- a gypsy.
- any itinerant worker.
- a wanderer.
- a beggar.
verb (used without object)
verb (used with object)
Origin of tinker
Examples from the Web for tinkering
There is no improvising, no tinkering with the script and very little room for actors to suggest improvements.The Cast of ‘The Grand Budapest Hotel’ Says Wes Anderson Is a Genius Hardass|Nico Hines|February 16, 2014|DAILY BEAST
It refers to what Americans call eau-de-vie, though Austrians have been tinkering with and perfecting the drink for centuries.What to Drink When it’s Cold? The Glory of Austrian Schnaps|Jordan Salcito|January 25, 2014|DAILY BEAST
Among the series currently in production, tinkering with the kids-and-fame formula is still the order of the day.How to Curate Your Tween’s TV Time, From ‘Big Time Rush’ to ‘Dog with a Blog’|Barbara Spindel|March 26, 2013|DAILY BEAST
Social Security's problems are modest anyway compared to Medicare, and tinkering with the cap should fix a good portion of it.
That is why tinkering with Social Security has become “the third rail of American politics.”
First and last, about two score of them must have chanced along in the hour I was tinkering with my boat late Sunday afternoon.Down the Yellowstone|Lewis R. Freeman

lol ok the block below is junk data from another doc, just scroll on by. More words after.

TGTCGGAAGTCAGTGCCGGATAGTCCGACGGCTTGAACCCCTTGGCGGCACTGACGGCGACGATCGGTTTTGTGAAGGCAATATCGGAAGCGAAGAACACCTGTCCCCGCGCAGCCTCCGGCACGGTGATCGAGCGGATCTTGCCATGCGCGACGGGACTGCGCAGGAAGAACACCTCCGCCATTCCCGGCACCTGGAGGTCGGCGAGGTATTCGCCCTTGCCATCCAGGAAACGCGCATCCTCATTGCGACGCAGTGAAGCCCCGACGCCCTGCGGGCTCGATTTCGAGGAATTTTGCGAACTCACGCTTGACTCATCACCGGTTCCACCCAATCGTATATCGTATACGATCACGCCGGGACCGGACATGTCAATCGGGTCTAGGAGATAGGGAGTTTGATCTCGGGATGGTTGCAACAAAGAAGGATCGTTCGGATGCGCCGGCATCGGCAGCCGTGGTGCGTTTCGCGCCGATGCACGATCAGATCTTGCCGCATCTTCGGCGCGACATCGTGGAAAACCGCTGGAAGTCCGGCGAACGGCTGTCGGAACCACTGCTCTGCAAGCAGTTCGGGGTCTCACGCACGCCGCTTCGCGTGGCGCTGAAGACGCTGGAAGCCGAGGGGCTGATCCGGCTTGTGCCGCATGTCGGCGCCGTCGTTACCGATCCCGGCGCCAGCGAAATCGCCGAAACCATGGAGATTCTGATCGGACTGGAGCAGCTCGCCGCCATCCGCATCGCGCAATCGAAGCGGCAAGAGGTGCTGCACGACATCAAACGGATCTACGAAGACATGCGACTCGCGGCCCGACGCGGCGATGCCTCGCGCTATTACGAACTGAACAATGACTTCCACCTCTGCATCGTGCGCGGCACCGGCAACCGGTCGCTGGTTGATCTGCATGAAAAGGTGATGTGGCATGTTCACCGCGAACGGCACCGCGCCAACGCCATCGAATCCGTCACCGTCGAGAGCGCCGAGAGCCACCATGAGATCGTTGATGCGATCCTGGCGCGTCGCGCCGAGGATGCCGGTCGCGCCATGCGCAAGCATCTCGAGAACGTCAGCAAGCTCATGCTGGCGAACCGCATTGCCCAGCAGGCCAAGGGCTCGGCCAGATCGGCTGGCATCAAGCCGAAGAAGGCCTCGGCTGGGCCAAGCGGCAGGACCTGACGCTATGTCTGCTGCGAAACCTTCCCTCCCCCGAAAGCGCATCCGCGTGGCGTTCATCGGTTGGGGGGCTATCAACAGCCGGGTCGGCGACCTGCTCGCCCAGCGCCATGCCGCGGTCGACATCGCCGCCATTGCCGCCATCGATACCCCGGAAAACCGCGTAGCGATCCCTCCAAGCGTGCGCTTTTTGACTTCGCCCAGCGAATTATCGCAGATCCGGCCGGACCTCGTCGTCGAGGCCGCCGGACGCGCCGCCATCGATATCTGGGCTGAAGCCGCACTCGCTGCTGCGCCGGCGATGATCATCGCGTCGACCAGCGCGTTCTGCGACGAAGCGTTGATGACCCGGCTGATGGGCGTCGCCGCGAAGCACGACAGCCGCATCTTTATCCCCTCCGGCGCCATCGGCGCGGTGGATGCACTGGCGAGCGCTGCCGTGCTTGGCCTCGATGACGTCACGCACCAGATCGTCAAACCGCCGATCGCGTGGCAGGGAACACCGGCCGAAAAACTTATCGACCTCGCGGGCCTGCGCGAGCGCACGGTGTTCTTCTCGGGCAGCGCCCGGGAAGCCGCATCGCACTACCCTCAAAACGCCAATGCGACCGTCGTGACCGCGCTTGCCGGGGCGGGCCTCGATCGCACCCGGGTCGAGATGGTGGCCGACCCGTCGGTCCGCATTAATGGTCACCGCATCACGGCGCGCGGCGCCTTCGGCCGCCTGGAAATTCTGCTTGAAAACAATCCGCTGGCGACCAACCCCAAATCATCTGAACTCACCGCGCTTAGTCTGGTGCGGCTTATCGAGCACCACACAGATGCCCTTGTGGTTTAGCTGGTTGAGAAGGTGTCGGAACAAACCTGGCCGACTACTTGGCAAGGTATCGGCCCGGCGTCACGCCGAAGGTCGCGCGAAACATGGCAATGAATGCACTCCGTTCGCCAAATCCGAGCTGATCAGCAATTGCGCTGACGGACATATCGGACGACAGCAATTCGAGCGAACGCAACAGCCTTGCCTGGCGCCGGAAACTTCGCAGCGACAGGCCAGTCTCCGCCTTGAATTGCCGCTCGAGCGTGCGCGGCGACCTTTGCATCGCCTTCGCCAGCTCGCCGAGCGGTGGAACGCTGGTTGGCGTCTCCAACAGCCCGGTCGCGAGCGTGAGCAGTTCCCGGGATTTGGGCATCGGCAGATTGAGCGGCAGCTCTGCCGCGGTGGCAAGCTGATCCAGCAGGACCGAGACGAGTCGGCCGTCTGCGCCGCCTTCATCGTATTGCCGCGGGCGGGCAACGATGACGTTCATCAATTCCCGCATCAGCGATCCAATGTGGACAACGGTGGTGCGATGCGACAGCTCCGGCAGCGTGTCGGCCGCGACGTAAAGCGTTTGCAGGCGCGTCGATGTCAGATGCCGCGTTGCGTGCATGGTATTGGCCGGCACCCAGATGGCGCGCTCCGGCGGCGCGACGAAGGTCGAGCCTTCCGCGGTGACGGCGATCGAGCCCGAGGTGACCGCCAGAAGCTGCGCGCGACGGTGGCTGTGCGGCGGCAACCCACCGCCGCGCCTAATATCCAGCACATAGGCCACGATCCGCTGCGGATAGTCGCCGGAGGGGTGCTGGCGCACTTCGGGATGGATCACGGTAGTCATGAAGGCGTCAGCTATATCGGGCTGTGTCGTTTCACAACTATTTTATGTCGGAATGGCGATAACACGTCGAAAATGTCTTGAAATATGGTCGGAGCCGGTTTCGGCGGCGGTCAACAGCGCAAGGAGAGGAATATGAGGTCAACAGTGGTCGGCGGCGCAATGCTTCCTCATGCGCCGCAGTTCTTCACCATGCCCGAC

It put me to some expense every year, tinkering of it up where the poor lumber warped and split.Strangers and Wayfarers|Sarah Orne Jewett
I am one of those who never believe in tinkering in the matter of legislation.India for Indians|C. R. (Chittaranjan) Das
All that sort of thing, in my opinion, is like tinkering with the works of a clock—amateur tinkering, I mean.The Terror|Arthur Machen
The long line of trucks is drawn up not far from the field entrance, and the drivers are tinkering them for tomorrow.At Plattsburg|Allen French
British Dictionary definitions for tinkering
Word Origin for tinker
Word Origin and History for tinkering
"mender of kettles, pots, pans, etc.," mid-13c. (as a surname), of uncertain origin. Some connect the word with the sound made by light hammering on metal. The verb meaning "to keep busy in a useless way" is first found 1650s. Tinker's damn "something slight and worthless" is from 1824, probably simply preserving tinkers' reputation for free and casual use of profanity; more elaborate derivations exist, but seem to be just-so stories without evidence.
Idioms and Phrases with tinkering
In addition to the idiom beginning with tinker
- tinker with
- not worth a damn (tinker's damn)